AOL chief Jonathan Miller is about to unveil a new business strategy to Wall Street that turns its back on selling and marketing the company’s 17-year-old dial-up (and high speed) access service in favor of bolstering its free, web-based content, which would result in price cuts for existing subscribers and thousands of layoffs. The plan would target such competitors as Google, Yahoo and Microsoft. Merrill Lynch analyst Jessica Reif Cohen estimates that this plan could well cut AOL’s revenue from domestic subscriptions by 52%, or $2.1 billion at an annual rate. And operating profit could fall by $251 million, 14% of her estimate for this year. Time Warner's shares closed at $16.84 a share on Friday, down more than 11% from its 52-week high.

It's going to be interesting to see how AOL re-engineers itself. Talk about a bold move - intentionally cutting $2.1 bilion to re-focus and re-brand a service. AOL is also working on transforming Instant Messenger into a social networking application to compete w/ MySpace, Xanga, etc. Content is no longer king: content that allows for data collection to pitch to advertisers is the new model.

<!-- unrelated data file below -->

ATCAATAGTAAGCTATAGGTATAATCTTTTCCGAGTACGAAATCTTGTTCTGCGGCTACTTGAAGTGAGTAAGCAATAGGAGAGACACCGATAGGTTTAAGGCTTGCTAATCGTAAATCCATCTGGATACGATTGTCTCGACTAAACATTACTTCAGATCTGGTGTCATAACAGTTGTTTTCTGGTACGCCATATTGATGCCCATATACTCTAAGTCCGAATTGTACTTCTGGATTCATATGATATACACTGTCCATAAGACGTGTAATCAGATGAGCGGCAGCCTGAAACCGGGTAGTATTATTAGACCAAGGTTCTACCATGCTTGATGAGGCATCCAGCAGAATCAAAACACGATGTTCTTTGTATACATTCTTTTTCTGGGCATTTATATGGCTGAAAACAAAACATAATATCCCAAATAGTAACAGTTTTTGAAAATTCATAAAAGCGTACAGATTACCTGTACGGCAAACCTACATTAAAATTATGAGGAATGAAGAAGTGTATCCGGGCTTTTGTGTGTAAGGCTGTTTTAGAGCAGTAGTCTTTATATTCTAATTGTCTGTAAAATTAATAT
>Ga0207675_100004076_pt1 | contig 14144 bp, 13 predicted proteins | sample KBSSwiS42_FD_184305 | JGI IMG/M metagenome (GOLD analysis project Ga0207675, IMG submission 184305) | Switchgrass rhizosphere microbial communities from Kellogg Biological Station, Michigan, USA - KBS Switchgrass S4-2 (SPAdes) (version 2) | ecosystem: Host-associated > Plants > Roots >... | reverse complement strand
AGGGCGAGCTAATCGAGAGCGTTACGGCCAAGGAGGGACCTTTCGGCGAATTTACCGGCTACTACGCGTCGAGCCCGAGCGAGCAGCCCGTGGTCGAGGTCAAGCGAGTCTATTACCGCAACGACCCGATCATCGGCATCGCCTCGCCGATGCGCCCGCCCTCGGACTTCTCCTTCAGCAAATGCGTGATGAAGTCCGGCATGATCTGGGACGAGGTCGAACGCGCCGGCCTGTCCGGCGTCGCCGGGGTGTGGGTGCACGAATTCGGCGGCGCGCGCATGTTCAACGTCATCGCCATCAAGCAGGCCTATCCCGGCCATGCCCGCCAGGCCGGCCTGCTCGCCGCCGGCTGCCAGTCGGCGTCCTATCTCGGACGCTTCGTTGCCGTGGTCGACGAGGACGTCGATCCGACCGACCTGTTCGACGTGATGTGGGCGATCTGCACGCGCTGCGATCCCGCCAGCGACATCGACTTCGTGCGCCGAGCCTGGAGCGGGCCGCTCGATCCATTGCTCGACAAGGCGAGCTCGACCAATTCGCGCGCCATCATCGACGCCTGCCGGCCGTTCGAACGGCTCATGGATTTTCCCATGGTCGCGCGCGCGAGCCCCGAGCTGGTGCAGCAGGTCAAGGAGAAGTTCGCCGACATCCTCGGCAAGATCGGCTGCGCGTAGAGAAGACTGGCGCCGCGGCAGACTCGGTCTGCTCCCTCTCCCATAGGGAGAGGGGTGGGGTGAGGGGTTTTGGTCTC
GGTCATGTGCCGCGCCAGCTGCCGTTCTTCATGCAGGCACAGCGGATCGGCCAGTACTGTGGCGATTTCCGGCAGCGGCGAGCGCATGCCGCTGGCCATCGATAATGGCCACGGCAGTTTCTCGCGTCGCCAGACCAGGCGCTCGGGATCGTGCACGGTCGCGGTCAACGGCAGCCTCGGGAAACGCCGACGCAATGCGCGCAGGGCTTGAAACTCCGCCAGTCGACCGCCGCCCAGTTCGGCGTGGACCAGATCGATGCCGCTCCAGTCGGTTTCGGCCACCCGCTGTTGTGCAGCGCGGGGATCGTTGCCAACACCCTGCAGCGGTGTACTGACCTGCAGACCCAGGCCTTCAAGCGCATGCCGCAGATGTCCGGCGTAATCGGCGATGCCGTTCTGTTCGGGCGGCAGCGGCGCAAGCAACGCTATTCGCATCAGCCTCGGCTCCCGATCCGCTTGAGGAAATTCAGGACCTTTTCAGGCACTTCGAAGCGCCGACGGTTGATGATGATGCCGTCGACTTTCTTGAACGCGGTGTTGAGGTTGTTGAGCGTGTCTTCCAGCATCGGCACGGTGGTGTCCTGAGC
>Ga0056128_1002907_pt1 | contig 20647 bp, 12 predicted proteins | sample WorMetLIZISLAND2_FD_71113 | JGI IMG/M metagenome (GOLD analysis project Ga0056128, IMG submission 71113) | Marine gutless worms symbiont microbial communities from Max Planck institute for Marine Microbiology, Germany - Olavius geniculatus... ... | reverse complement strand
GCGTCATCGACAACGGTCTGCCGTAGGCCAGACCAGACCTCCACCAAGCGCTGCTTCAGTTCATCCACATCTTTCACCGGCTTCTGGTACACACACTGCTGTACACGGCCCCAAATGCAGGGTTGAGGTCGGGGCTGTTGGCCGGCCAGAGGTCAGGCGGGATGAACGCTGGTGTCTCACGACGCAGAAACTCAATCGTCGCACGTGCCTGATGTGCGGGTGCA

Some acquaintences of mine have a merchandiising company that handles a lot of bands, mostly punk, emo, metal and hardcore. They grossed about $1.6 million last year and project about $3M this year. The real value: the 800k customer names they have that have been roughly estimated to be worth $20+ million. T-shirts, beanies and wristbands are nice, but gimme info and watch the value soar. Come to think of it, what's the market value of

Thursday, July 06, 2006

Lady Liberty gets a makeover

CLICK HERE to read about The Statue of Liberation Through Christ, a 72-fot tall structure unveiled in Memphis this week. In case you don't want to do the free login to the NY Times, here are some highlights: